By Terri Schlichenmeyer
It was a lesson you learned the moment you were old enough to sass back: Always respect your elders.
When Grandma spoke, you listened. If Grandpa said to do something, it was as good as done. If you valued your life, you answered Mom or Dad respectfully, and heaven help the kid who spoke to a neighbor in a snide manner.
Always respect your elders. But what if the elder makes a difficult request? In the new book “Have a Little Faith” by Mitch Albom, it took eight years to make good a promise.
Albert Lewis almost wasn’t a Rabbi. Having failed Divinity School, he almost gave up but was encouraged to try again. Later, when he finally got his own synagogue, the tiny congregation consisted of just a handful of families.
One of them was Mitch Albom’s.
As a child, Albom remembered the Reb as an imposing man with an inexplicable love of song and of sermon; basically, someone to avoid. Despite his parents’ anchoring and years of lessons, Albom grew up and grew out of his faith, learning that mouthed prayers, uttered mechanically, were somehow acceptable. He moved away from home and looked upon religion as quaint, invisible.
So Albom was surprised when Rabbi Lewis asked him to do his eulogy.
Because one cannot speak well about a man without knowing him, Albom agreed to the request, but told the Reb that they needed to set meetings so that questions could be answered. And it came to pass that Albom made the trek from his home in Detroit to New Jersey several times a year for eight years.
Back in Detroit , the economy was lashing at the city, jobs were lost and so were homes. But in a sagging old cathedral near Tiger Stadium, a former drug dealer was feeding the homeless and preaching the gospel, all but abandoned by his Mother Church, trying to do good with what God was giving him.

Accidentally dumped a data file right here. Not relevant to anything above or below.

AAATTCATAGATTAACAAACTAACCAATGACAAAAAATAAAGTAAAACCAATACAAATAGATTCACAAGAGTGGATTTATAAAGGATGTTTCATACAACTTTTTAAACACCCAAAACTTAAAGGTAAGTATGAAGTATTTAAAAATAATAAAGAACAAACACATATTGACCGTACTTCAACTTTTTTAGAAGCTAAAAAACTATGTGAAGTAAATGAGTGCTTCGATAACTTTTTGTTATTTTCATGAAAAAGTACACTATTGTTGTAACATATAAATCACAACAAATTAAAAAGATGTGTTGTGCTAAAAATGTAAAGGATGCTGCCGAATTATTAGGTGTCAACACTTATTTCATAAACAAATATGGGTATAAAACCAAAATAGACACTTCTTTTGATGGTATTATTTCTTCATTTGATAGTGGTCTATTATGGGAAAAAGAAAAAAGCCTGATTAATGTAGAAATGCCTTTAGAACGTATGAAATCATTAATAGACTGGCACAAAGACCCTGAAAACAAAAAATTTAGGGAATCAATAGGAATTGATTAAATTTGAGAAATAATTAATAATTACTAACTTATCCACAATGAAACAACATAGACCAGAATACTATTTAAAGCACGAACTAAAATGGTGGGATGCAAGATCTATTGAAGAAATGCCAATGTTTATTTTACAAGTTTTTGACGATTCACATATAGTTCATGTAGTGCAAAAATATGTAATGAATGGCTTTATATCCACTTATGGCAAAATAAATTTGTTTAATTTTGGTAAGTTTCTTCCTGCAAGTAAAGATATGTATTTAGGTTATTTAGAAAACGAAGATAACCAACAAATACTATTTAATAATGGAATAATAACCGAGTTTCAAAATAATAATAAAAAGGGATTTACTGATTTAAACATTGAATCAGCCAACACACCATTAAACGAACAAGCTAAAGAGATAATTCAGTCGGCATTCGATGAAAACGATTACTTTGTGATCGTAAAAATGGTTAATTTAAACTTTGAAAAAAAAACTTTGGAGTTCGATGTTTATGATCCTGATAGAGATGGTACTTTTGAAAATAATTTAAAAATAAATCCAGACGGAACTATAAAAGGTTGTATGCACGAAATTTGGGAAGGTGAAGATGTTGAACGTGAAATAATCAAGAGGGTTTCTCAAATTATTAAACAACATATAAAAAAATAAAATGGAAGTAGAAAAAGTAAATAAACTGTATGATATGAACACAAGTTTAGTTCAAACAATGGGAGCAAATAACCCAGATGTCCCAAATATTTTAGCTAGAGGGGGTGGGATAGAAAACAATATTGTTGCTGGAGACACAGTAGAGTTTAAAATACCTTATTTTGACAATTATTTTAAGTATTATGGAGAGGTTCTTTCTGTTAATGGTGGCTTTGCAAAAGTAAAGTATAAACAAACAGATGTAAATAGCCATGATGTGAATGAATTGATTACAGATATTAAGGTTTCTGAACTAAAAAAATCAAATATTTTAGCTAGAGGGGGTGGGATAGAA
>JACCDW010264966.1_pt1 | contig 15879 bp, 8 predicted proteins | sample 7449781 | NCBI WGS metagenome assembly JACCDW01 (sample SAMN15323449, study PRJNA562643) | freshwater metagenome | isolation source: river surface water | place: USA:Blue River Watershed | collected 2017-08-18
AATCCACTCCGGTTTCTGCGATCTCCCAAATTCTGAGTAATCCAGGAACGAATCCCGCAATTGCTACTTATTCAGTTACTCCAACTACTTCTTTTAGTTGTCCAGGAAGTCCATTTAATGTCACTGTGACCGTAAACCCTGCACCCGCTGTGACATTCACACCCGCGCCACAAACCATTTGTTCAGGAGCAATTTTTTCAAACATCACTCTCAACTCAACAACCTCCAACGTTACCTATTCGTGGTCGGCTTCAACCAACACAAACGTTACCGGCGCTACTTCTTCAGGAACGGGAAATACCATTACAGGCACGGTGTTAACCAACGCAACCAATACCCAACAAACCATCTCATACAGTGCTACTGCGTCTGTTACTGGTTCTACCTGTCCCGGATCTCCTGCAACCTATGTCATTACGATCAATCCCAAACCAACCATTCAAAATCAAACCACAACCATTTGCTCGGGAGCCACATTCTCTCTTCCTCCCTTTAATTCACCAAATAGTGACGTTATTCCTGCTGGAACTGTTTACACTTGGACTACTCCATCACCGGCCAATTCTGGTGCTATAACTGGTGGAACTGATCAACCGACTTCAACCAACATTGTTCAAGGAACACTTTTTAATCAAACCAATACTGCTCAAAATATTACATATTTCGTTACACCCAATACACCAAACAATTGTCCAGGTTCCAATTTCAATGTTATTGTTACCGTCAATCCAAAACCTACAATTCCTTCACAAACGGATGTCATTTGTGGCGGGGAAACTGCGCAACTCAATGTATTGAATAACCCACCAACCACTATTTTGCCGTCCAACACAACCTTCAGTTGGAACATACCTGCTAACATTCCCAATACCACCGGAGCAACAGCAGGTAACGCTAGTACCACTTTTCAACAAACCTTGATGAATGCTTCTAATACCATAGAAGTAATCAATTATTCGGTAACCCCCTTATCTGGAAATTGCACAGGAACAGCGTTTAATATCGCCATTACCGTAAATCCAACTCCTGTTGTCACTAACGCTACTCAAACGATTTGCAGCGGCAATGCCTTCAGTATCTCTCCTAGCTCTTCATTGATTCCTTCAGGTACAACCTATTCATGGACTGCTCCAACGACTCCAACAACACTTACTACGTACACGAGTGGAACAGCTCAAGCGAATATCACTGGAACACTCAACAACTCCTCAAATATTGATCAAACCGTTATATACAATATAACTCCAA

As Albom began to examine the disparity between the congregations – the wealthy synagogue and the poverty-stricken inner-city shelter-church – he began to wonder about God, trust and faith. And he learned a lesson you won’t soon forget.
I wasn’t crazy about this book at first. Author Mitch Albom, like one of his subjects, loves to savor an anecdote before he lets it go, and that bogs down the beginning of this book. But once you get past the stage-setting and you move a few pages in, “Have a Little Faith” soars.
By telling the story of two men who are similar but different, Albom forces his readers to examine their own beliefs, as well as the meaning of hope and miracles. I won’t tell you how this book ends, but suffice it to say you’ll come away with your heart lifted to the rafters.
Fans of Albom’s first book and anyone who’s ever pondered the nature of belief will want to make room on their bookshelf for a new favorite. “Have a Little Faith” is a book I believe you’ll love.
Terri Schlichenmeyer has been reading since she was 3 years old and never goes anywhere without a book. She lives in West Salem, Wis., with two dogs and more than 9,500 books.